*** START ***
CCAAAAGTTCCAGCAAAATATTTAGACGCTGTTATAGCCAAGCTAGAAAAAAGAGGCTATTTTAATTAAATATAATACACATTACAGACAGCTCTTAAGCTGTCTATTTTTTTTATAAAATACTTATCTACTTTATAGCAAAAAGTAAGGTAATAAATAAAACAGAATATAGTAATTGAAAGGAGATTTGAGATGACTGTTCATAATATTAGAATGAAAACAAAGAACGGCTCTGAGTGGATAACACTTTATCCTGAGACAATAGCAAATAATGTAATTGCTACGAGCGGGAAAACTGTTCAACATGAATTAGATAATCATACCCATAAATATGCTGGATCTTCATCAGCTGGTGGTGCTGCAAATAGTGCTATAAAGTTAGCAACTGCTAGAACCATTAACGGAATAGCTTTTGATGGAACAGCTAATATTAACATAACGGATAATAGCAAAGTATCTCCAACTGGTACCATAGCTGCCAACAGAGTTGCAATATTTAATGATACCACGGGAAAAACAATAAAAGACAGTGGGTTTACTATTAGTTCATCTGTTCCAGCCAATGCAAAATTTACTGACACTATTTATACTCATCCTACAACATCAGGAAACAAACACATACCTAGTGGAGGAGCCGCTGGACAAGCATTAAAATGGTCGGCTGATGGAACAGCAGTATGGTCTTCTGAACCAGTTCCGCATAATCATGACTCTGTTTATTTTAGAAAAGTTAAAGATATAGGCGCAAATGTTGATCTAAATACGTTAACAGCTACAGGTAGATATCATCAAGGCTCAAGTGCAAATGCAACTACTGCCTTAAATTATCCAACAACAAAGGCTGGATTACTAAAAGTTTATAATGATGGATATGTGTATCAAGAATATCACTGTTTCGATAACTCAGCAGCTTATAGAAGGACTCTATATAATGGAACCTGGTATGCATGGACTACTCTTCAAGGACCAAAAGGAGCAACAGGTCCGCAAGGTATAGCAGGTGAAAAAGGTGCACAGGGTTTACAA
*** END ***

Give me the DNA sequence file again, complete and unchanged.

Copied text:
CCAAAAGTTCCAGCAAAATATTTAGACGCTGTTATAGCCAAGCTAGAAAAAAGAGGCTATTTTAATTAAATATAATACACATTACAGACAGCTCTTAAGCTGTCTATTTTTTTTATAAAATACTTATCTACTTTATAGCAAAAAGTAAGGTAATAAATAAAACAGAATATAGTAATTGAAAGGAGATTTGAGATGACTGTTCATAATATTAGAATGAAAACAAAGAACGGCTCTGAGTGGATAACACTTTATCCTGAGACAATAGCAAATAATGTAATTGCTACGAGCGGGAAAACTGTTCAACATGAATTAGATAATCATACCCATAAATATGCTGGATCTTCATCAGCTGGTGGTGCTGCAAATAGTGCTATAAAGTTAGCAACTGCTAGAACCATTAACGGAATAGCTTTTGATGGAACAGCTAATATTAACATAACGGATAATAGCAAAGTATCTCCAACTGGTACCATAGCTGCCAACAGAGTTGCAATATTTAATGATACCACGGGAAAAACAATAAAAGACAGTGGGTTTACTATTAGTTCATCTGTTCCAGCCAATGCAAAATTTACTGACACTATTTATACTCATCCTACAACATCAGGAAACAAACACATACCTAGTGGAGGAGCCGCTGGACAAGCATTAAAATGGTCGGCTGATGGAACAGCAGTATGGTCTTCTGAACCAGTTCCGCATAATCATGACTCTGTTTATTTTAGAAAAGTTAAAGATATAGGCGCAAATGTTGATCTAAATACGTTAACAGCTACAGGTAGATATCATCAAGGCTCAAGTGCAAATGCAACTACTGCCTTAAATTATCCAACAACAAAGGCTGGATTACTAAAAGTTTATAATGATGGATATGTGTATCAAGAATATCACTGTTTCGATAACTCAGCAGCTTATAGAAGGACTCTATATAATGGAACCTGGTATGCATGGACTACTCTTCAAGGACCAAAAGGAGCAACAGGTCCGCAAGGTATAGCAGGTGAAAAAGGTGCACAGGGTTTACAA